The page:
Tuesday, 16 January 2018 06:55

What the New PMBOK® Guide Means for PMP Certification and How to Digest It - Part 2

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This is the second of a two-part article pertaining to the new PMBOK® Guide. In the first part, I highlighted the changes.

In this second part, I suggest an approach to digesting the new version and share some thoughts about the exam changes.

Thoughts About the PMP® Certification Exam Change 

The big day is Monday, March 26, 2018. That is the first day the revised version of the exam will be administered to reflect the latest version of the PMBOK®. Below are a couple of things to keep in mind regarding this, or any PMI exam update:

Except for the CAPM, PMI exams are not specifically based on the PMBOK® or any PMI standard. They are based on analysis of what people do in a particular role as outlined in the Role Delineation Study (RDS) and the Exam Content Outline (ECO) that is created from that study. The PMBOK® and other standards ensure language and terminology consistency and they help ensure that questions are rooted in the profession’s common, best practices. In fact, the biggest changes to a PMI exam are initiated by a change to the RDS and resulting ECO. Theoretically, then, there is no reason to expect huge changes to the exam in March.

The other thing to keep in mind is that the PMBOK® may be over 750 pages, but the PMP exam is still 200 questions. The PMP exam has always been a little bit about a lot of things, and that isn’t changing. To the extent that the PMBOK® is a key source for PMP certification exam prep, the revised exam will now be a little bit about even more…which makes it even shallower and wider.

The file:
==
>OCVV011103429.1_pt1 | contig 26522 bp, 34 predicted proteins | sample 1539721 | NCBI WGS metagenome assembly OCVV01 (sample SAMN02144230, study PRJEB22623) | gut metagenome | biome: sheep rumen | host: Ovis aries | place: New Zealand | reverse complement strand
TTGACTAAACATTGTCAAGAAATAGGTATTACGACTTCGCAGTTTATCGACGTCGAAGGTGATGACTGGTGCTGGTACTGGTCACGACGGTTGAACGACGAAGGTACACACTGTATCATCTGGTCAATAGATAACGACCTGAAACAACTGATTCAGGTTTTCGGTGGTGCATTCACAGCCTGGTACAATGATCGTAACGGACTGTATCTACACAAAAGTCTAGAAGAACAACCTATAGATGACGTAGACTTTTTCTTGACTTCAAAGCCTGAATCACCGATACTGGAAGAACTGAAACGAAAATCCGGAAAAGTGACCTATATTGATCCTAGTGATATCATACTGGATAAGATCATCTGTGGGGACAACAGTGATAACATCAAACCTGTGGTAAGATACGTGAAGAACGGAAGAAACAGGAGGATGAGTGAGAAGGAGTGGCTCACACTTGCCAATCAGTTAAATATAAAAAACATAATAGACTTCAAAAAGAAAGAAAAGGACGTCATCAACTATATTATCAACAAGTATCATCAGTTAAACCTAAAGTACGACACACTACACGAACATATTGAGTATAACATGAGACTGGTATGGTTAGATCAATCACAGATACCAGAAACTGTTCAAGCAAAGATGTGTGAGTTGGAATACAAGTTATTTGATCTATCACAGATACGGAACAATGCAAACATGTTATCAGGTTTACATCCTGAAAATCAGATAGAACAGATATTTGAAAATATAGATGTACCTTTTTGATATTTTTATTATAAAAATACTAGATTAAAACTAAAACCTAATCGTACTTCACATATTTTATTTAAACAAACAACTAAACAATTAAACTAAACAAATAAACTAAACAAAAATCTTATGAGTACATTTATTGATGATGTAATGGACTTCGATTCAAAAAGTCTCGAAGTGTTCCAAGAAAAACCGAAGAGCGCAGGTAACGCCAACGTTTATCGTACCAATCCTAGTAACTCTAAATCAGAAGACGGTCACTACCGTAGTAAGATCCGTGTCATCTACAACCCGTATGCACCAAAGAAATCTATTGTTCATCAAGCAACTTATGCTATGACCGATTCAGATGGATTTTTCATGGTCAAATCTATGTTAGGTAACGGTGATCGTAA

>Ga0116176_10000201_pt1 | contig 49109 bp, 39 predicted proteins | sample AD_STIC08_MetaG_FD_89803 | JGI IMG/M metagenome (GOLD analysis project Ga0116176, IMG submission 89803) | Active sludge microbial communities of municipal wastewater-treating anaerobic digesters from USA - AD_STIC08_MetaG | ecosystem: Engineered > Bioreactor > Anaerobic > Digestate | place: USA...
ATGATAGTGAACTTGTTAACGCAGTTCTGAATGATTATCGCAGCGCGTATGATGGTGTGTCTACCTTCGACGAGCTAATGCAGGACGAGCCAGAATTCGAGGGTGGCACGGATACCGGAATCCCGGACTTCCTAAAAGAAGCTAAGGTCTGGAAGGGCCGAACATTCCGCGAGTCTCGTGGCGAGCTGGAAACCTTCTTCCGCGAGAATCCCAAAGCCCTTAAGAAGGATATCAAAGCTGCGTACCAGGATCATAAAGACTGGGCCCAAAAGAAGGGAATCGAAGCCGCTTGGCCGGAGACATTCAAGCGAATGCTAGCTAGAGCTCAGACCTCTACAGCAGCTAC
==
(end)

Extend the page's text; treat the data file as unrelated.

While I don’t think there’s reason to expect a significantly more difficult exam in March, I would recommend waiting until a couple of months after March and paying attention to informal feedback about the exam on LinkedIn and other social media. People will share their perceptions of the exam in social media groups which can be helpful as one prepares for the test.

How In The World Can I Absorb All These Changes?

First, note that there are three parts to the new PMBOK® Guide.

Part 1 includes the Introduction, Environment, Role of the Project Manager, and the Knowledge Areas. This is the vast majority of the book and goes into detail on the processes, inputs, tools and techniques, and outputs.If you are already familiar with the PMBOK®, you can probably keep track of where you are at while reading this section.

Part 2 If you are new to the PMBOK®, however, you might want to start with Part 2, The Standard for Project Management. This covers many of the same concepts in Part 1 but at a higher level. More importantly, this section goes through the processes by Process Group (PG) rather than by Knowledge Area (KA), which is helpful to understand what project managers really do (PGs), as opposed to what they know (KAs). The PMP exam is organized by PG rather than KA, so this is also a good resource for certification exam prep. Plus, the descriptions of the processes in Part 2 are described along with identification of the inputs and outputs only – without tools and definitions and descriptions of the inputs and outputs, making it less confusing for those not familiar with it.